Cloud Interoperability and Portability with OpenNebula

OpenNebula 2.0 emphasizes interoperability and portability, providing cloud users and administrators with choice across most popular cloud interfaces, hypervisors and public clouds for hybrid cloud computing deployments, and with a flexible software that can be installed in any hardware and software combination. The functionality provided by the new version of OpenNebula and the components in its quickly growing ecosystem enable:

Because two data centers are not the same, building a cloud computing infrastructure requires the integration and orchestration of the underlying existing IT systems, services and processes. OpenNebula enables interoperability and portability, recognizing that our users have data-centers composed of different hardware and software components for security, virtualization, storage, and networking. Its open, architecture, interfaces and components provide the flexibility and extensibility that many enterprise IT shops need for internal cloud adoption. You only have to chose the right design and configuration in your Cloud architecture depending on your existing IT architecture and the execution requirements of your service workload.

Ignacio M. Llorente

Interoperation between Cloud Infrastructures

A Distributed Virtual Infrastructure (VI) Manager is responsible for the efficient management of the virtual infrastructure as a whole, by providing functionality for deployment, control and monitoring of groups of interconnected Virtual Machines (VMs) across a pool of resources. An added functionality of these management tools is the dynamic scaling of the virtual infrastructure with resources from remote providers, so seamless integrating remote Cloud resources with in-house infrastructures. This novel functionality allows to add and remove capacity in order to meet peak or fluctuating service demands, so providing the foundation for interoperation between Cloud infrastructures. The distributed virtual infrastructure would run on top of a geographically distributed physical infrastructure consisting of resources from the private cloud and several external cloud providers.

Following the terminology defined by the Grid community for getting Grids to work together, we use the term interoperation for the set of techniques to get production Cloud infrastructures to work together using adapters and gateways. While interoperability would refer to the ability of Cloud infrastructures to interact directly via common open standards.

Since release 1.0, OpenNebula distribution includes the plugins required to supplement local resources with Amazon EC2 resources to satisfy peak or fluctuating demands. This novel feature has been illustrated in several use cases for computing clusters and web servers. The open and flexible architecture of OpenNebula makes quite simple to create new plugins to access other cloud providers. In order to illustrate this and to provide KVM users with an utility access to remote resources, the OpenNebula team has just released the plugins required to dynamically grow the infrastructure using ElasticHosts resources. ElasticHosts is the world’s first public cloud based upon KVM, providing scalable and flexible virtual server capacity for cloud hosting. An interesting result is that a private infrastructure could dynamically grow using resources from different Cloud providers according to provisioning policies based on resource availability, performance, costs, availability…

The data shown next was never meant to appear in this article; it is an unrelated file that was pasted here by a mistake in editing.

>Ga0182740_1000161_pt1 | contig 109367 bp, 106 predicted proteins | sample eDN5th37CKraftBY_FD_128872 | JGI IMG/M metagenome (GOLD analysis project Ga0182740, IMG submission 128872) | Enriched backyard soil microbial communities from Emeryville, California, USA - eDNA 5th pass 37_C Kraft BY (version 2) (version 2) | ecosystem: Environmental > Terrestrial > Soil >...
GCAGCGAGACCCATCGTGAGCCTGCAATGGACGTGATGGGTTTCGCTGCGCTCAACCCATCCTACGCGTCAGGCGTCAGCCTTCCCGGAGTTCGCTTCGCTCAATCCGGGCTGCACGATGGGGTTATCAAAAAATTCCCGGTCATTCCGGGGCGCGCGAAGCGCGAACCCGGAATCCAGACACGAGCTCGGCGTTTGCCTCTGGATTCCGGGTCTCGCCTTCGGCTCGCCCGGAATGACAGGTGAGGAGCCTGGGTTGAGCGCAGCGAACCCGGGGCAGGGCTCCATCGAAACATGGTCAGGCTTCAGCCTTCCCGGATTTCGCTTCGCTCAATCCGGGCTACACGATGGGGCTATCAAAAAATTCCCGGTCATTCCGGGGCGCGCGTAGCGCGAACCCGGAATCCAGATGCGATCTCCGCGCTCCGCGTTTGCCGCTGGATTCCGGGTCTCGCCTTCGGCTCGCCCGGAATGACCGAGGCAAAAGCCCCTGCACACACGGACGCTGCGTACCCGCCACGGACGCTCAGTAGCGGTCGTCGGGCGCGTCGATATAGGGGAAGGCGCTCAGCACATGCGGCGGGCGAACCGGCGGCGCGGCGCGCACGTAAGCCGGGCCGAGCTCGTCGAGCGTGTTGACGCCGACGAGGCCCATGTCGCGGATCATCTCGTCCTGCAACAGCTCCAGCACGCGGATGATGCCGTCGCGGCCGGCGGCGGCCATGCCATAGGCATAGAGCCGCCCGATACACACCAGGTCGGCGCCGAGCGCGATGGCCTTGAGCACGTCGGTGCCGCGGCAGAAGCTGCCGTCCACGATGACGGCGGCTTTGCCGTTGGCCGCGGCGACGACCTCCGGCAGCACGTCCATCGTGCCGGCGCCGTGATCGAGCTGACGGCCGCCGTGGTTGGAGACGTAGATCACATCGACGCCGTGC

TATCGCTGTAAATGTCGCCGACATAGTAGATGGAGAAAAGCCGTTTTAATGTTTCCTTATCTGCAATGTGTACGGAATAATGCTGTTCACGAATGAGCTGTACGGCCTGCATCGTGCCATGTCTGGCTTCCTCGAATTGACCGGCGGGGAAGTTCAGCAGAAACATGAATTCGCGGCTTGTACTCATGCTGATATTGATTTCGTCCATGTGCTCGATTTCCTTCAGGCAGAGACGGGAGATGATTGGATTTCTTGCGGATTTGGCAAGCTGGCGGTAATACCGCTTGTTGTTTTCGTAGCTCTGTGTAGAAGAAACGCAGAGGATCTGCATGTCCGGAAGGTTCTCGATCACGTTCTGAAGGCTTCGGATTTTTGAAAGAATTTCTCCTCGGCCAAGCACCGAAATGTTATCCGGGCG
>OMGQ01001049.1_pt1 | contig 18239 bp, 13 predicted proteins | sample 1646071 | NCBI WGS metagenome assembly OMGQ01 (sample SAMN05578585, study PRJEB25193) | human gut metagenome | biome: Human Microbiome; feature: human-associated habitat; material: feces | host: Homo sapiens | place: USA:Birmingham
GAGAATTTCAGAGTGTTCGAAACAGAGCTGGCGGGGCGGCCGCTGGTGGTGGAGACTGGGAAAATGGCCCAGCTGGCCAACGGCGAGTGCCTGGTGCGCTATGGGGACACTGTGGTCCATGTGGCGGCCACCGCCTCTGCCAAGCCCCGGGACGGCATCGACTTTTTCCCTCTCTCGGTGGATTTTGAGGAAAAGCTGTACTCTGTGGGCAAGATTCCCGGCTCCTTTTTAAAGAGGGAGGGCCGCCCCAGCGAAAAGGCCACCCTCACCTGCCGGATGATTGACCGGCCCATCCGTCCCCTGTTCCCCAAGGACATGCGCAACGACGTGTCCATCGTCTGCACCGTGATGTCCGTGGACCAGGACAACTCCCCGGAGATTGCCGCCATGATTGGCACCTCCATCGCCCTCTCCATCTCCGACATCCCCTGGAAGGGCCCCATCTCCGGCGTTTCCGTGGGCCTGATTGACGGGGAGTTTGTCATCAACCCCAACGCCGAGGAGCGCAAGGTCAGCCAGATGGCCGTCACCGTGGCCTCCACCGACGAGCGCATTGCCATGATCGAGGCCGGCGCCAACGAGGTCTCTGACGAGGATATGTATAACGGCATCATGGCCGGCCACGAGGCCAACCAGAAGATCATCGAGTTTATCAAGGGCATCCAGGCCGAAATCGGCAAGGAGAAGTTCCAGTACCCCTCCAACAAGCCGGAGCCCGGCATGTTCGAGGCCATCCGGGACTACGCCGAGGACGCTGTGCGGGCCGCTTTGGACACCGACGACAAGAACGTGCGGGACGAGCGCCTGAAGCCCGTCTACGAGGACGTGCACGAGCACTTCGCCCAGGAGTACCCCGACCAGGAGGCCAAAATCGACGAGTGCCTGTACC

The release of these new plugins represents a new step towards an open-source framework for cloud infrastructure federation, which is one of the main goasl of the Reservoir project, European research initiative in virtualized infrastructures and cloud computing.

Ignacio Martín Llorente

Release of OpenNebula Cloud Plug-in for ElasticHosts

The OpenNebula Team is releasing a new plug-in to interface the ElasticHosts cloud provider, so it can be used to dynamically increase capacity of your virtualized infrastructure to meet fluctuating or peak demands. This can happen when the local fabric runs out of capacity to spawn a new virtual machine, therefore it may be interesting to add capacity using cloud providers.

Cloud bursting with OpenNebula and ElasticHosts

ElasticHosts offers KVM based virtualized hosts in a cloud like fashion, i.e., à la Amazon EC2, using a very neat RESTful API. Uploading images (drives, in ElasticHosts speak) previously configured with the service that needs to meet a increased demand would allow the cloudbursting described above through OpenNebula.

Information on how to download and install the ElasticHosts plug-in can be found in the OpenNebula Trac.

Tino Vazquez